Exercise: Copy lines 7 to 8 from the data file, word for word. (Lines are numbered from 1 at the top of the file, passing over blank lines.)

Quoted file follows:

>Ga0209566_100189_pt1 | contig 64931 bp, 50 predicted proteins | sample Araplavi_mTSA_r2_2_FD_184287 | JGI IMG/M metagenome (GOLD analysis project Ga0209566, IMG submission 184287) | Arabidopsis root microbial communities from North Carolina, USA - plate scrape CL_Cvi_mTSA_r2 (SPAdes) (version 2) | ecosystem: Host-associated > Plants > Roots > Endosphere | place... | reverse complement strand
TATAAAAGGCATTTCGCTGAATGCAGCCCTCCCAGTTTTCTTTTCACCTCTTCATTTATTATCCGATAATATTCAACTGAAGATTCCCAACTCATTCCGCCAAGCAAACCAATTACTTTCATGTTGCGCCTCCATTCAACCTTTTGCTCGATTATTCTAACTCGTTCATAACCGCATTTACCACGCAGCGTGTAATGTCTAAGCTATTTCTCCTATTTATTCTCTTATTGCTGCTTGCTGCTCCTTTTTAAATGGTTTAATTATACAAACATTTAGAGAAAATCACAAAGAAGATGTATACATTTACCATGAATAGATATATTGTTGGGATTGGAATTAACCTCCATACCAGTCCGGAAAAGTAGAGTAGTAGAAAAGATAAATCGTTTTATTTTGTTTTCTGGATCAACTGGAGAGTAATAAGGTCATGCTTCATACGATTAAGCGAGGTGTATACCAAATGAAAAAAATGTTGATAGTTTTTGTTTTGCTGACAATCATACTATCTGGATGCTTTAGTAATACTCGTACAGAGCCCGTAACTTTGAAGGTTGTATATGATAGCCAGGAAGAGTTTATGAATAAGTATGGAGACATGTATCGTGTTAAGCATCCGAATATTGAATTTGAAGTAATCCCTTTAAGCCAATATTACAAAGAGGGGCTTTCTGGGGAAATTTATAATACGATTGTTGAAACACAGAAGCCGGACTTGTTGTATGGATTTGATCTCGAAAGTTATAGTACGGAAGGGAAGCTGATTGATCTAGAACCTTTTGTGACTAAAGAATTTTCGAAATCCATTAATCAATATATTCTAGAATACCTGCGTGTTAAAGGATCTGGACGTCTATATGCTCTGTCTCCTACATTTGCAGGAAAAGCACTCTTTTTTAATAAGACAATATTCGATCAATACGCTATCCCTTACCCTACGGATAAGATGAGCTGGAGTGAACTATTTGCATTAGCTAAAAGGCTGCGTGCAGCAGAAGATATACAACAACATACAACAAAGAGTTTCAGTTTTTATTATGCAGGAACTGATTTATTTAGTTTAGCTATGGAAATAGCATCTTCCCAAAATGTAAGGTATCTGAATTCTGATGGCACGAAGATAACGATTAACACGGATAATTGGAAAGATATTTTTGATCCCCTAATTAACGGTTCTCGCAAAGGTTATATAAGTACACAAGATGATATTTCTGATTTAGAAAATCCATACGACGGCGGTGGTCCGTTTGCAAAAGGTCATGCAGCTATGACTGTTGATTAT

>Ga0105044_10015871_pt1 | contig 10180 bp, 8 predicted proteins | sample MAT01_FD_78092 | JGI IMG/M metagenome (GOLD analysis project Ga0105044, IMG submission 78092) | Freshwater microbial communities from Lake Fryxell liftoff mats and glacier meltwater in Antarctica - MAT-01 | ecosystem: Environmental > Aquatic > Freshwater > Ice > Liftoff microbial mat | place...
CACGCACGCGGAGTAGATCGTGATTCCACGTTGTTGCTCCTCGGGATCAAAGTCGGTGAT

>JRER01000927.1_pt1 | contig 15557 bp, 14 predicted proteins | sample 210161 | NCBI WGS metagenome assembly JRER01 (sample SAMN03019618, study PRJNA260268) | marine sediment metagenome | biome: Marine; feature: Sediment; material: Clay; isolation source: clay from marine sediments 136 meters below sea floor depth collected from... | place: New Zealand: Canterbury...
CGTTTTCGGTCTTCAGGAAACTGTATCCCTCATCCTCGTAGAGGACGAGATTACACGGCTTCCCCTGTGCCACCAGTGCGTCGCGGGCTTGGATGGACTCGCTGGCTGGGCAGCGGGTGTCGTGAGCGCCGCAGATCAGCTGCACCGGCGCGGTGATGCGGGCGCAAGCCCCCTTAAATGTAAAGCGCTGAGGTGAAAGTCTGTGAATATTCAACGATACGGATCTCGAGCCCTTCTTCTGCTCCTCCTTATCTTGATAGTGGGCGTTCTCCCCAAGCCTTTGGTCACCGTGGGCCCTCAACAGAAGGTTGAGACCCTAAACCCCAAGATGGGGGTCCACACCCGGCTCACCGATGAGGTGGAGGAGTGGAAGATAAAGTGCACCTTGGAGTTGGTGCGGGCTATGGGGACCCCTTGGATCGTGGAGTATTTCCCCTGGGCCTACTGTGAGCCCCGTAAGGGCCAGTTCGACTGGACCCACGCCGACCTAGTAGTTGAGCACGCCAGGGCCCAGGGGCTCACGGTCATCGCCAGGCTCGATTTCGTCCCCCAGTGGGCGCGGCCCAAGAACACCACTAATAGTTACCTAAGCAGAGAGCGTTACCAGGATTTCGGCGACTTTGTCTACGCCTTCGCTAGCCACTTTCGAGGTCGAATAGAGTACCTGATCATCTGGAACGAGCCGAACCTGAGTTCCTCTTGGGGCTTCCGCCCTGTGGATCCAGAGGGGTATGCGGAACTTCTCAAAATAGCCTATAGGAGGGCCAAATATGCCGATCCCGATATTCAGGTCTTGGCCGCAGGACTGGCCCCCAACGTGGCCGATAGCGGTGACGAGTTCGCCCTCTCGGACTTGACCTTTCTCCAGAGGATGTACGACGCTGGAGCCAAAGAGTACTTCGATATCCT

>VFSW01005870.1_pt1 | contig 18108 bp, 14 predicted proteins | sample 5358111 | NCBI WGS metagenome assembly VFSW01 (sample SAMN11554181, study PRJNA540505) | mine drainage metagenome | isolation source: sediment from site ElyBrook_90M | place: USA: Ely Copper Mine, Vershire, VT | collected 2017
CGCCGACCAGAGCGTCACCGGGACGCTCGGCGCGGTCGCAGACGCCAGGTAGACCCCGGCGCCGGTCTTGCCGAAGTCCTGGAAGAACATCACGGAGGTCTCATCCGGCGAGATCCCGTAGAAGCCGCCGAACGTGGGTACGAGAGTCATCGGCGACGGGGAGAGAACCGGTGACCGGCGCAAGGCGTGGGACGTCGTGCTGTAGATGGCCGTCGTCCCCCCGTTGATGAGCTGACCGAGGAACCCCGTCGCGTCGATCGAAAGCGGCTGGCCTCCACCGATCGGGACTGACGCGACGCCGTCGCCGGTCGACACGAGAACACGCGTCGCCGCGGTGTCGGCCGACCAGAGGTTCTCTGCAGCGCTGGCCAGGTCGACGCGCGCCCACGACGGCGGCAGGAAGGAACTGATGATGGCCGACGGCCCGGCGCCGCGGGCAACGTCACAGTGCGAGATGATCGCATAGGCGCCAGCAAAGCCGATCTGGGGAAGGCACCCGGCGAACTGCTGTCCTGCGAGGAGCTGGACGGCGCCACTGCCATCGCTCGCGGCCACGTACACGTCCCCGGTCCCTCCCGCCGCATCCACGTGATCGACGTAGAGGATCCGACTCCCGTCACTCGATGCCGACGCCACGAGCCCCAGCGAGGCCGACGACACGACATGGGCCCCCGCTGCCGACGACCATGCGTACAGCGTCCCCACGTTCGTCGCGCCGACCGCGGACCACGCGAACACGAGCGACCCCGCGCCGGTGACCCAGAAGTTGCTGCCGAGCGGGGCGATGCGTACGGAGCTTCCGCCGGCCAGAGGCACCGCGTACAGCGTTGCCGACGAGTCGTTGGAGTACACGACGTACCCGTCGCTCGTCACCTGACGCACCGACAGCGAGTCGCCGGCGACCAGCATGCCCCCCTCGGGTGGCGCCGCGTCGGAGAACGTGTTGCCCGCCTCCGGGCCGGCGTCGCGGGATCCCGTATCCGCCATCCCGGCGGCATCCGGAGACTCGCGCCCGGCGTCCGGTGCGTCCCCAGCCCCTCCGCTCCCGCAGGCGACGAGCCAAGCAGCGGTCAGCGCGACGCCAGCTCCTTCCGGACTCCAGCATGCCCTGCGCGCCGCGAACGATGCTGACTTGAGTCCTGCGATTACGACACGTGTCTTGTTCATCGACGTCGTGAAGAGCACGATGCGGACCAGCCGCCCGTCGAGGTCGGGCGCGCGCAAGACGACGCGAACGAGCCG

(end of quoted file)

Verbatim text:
>VFSW01005870.1_pt1 | contig 18108 bp, 14 predicted proteins | sample 5358111 | NCBI WGS metagenome assembly VFSW01 (sample SAMN11554181, study PRJNA540505) | mine drainage metagenome | isolation source: sediment from site ElyBrook_90M | place: USA: Ely Copper Mine, Vershire, VT | collected 2017
CGCCGACCAGAGCGTCACCGGGACGCTCGGCGCGGTCGCAGACGCCAGGTAGACCCCGGCGCCGGTCTTGCCGAAGTCCTGGAAGAACATCACGGAGGTCTCATCCGGCGAGATCCCGTAGAAGCCGCCGAACGTGGGTACGAGAGTCATCGGCGACGGGGAGAGAACCGGTGACCGGCGCAAGGCGTGGGACGTCGTGCTGTAGATGGCCGTCGTCCCCCCGTTGATGAGCTGACCGAGGAACCCCGTCGCGTCGATCGAAAGCGGCTGGCCTCCACCGATCGGGACTGACGCGACGCCGTCGCCGGTCGACACGAGAACACGCGTCGCCGCGGTGTCGGCCGACCAGAGGTTCTCTGCAGCGCTGGCCAGGTCGACGCGCGCCCACGACGGCGGCAGGAAGGAACTGATGATGGCCGACGGCCCGGCGCCGCGGGCAACGTCACAGTGCGAGATGATCGCATAGGCGCCAGCAAAGCCGATCTGGGGAAGGCACCCGGCGAACTGCTGTCCTGCGAGGAGCTGGACGGCGCCACTGCCATCGCTCGCGGCCACGTACACGTCCCCGGTCCCTCCCGCCGCATCCACGTGATCGACGTAGAGGATCCGACTCCCGTCACTCGATGCCGACGCCACGAGCCCCAGCGAGGCCGACGACACGACATGGGCCCCCGCTGCCGACGACCATGCGTACAGCGTCCCCACGTTCGTCGCGCCGACCGCGGACCACGCGAACACGAGCGACCCCGCGCCGGTGACCCAGAAGTTGCTGCCGAGCGGGGCGATGCGTACGGAGCTTCCGCCGGCCAGAGGCACCGCGTACAGCGTTGCCGACGAGTCGTTGGAGTACACGACGTACCCGTCGCTCGTCACCTGACGCACCGACAGCGAGTCGCCGGCGACCAGCATGCCCCCCTCGGGTGGCGCCGCGTCGGAGAACGTGTTGCCCGCCTCCGGGCCGGCGTCGCGGGATCCCGTATCCGCCATCCCGGCGGCATCCGGAGACTCGCGCCCGGCGTCCGGTGCGTCCCCAGCCCCTCCGCTCCCGCAGGCGACGAGCCAAGCAGCGGTCAGCGCGACGCCAGCTCCTTCCGGACTCCAGCATGCCCTGCGCGCCGCGAACGATGCTGACTTGAGTCCTGCGATTACGACACGTGTCTTGTTCATCGACGTCGTGAAGAGCACGATGCGGACCAGCCGCCCGTCGAGGTCGGGCGCGCGCAAGACGACGCGAACGAGCCG